prototype of that spirulina stuff. Kelp and other dredging from the sea floor. Can’t remember what that vit/water substance was called. The oily vinegar magnesium “formula” was the worst

          • DianaHubbard

            Yes! That is the hideous crap I remember. Try finding a thermos full of THAT in your lunchbox!

  • Tony, you’ve been outed!!

    Congrats on the Channel 4 documentary:

    “The Church of Scientology and its poster child Tom Cruise are the subject of a new, tell-all documentary from Britain’s Channel 4, Celebuzz has learned.

    Tony Ortega, the investigative reporter who chronicles the inner-workings of the church, conformed he has been working with the television network, filming in California, Texas and New York during recent months.

    “I’m glad to help them,” Ortega, the former Editor in Chief of the Village Voice who now runs his own website, told Celebuzz via email.

    “I think their one-hour show, airing in March, is going to be a major addition to the field.”

    …. lulz at the understatement.

    Out of all the UK networks C4 are famous for doing the most hard-hitting and for never be intimidated. I can’t wait!

    If you’re at liberty to name the production company I’d love to know it as I have various buddies who work closely with C4.

    • TheHoleDoesNotExist

      Oh good. Tom Cruise better start polishing up his medals and hugging his golden balls of glory.

    • richelieu jr

      That explains why Channel 4 were so cold to mine… Interesting.. I’ll keep my fingers crossed they hit it out of the park, though….

  • Thunder Horse

    For most of my existence on this planet I’ve been a horse but I was a Scientologist last lifetime.
    When I read this article about Alexander Jentzsch, I started breathing really hard … my ears went up and my nostrils flared …
    I’m a horse. My brain is not imprinted for grammar, but I do the best I can.
    Last lifetime, as a Scientologist , I dated a non- Scientologist who was a semiotician. She would ask me if I’d ever noticed how “things” have a certain “thingness”; that there is the “thing”, and then there’s the “thingness” of that “thing” …
    What do I think of “things” and their “thingness”?? Can you imagine asking a Scientologist such a question? 
    I was like, “HELL YES!! Baby , we’ve got A LOT to talk about!”
    Yeah, I was a Scientologist last lifetime, and I knew a lot of Scientologists.
    I remember  couples saying that sex was really great while they were getting their “Dianetic” auditing. I heard that a lot! But Dianetic auditing comes at the beginning of the bridge. What happens on the upper levels?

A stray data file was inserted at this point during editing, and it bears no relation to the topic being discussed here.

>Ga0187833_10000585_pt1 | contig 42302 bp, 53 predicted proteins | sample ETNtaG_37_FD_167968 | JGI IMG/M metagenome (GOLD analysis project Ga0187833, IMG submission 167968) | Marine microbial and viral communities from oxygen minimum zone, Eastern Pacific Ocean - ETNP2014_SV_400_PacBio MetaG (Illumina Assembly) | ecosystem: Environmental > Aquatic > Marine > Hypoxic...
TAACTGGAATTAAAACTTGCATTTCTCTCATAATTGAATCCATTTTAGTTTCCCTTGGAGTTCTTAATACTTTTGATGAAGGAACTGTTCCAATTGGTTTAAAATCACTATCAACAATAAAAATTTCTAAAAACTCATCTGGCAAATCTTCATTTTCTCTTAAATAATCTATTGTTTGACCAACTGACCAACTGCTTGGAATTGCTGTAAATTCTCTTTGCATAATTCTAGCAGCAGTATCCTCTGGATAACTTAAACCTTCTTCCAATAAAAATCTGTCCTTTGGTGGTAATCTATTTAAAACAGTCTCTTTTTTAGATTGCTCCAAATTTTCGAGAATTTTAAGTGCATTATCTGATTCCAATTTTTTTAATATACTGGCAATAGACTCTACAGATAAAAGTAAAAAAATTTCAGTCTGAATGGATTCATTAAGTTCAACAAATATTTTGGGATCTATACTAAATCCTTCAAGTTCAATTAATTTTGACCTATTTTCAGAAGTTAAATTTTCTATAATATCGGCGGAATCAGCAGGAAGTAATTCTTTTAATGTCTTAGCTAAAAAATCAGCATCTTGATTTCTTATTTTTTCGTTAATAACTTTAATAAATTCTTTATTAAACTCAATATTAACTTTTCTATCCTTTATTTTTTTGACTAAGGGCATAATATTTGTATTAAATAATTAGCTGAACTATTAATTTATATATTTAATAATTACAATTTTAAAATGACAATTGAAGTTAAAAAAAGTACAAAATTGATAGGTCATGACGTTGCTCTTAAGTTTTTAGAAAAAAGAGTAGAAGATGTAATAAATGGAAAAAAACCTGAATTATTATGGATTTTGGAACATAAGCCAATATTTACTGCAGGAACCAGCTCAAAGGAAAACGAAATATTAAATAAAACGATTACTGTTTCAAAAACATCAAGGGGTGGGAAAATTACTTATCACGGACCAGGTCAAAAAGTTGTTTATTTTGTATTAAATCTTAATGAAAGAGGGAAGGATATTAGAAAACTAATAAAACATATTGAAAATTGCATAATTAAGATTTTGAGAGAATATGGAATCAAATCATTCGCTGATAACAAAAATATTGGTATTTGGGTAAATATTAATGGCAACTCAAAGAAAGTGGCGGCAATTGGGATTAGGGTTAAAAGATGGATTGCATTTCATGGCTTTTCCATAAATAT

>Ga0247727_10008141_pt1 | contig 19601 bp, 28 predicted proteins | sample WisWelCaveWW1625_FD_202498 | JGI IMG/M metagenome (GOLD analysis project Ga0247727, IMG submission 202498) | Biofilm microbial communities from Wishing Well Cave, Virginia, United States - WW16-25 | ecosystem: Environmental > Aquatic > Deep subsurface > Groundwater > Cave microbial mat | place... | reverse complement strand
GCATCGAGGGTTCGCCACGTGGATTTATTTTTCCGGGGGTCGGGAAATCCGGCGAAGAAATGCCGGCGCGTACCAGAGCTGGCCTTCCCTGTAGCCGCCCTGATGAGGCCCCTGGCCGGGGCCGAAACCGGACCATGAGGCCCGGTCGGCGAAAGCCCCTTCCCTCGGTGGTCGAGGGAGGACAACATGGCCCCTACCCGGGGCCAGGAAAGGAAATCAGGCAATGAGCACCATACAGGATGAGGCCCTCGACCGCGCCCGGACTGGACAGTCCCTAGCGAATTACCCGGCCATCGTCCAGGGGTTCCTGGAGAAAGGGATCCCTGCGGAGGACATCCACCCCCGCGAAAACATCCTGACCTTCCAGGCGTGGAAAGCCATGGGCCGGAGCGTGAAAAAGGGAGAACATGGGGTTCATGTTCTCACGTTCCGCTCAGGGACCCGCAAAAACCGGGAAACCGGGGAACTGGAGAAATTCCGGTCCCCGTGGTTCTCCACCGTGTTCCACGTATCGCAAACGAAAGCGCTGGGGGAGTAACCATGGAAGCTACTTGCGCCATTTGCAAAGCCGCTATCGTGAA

I heard that John Travolta and Kelly Preston tried having sex, but it kept “slipping out” – every time they slipped off of the oiliness table and onto the floor!
    I guess the best stuff really does come in the beginning.

    • DianaHubbard

      Well that certainly was an interesting post.
      It reads like a movie! Dianetic Sex (where do you put the e-meter cans?), Scientology, Oiliness tables and John Travolta (this part is not lost on anyone on this blog I am certain) and Kelly Preston and a “Horse” who dated a Semiotician.
      Symbols are extremely interesting. Symbols and…Codes..Truly facinating…much like talking Horses!

      So who is the “Star” of this Movie of yours Mr. Ed? John Travolta? Or the Horse?

      You stated: I guess the best stuff really does come in the beginning.
      That seems to align well with the “Big Bang” theory. Perhaps you are correct.

    • richelieu jr

      Sex i like Pizza, even when it’s bad, it’s still pretty good. Dianetics sex is like pizza, only instead of tomato sauce, there’s paranoia, cheese is replaced by surveillance, pepperoni are volcanoes full of thetans and the crust is made the dried tears of mothers disconnected from their children… just like Dominos basically…

  • Moloch

    One time I was talking with Alex years ago and he mentioned something about his mother being Indian, though I assumed he meant Native American. Reason he brought it up was I made a comment about Indians that seemed to irk him a bit, and he asked me if I had a problem with Indians, because his mother happened to be such. I didn’t continue the discussion, but like I said, I assumed he really meant “Native American.”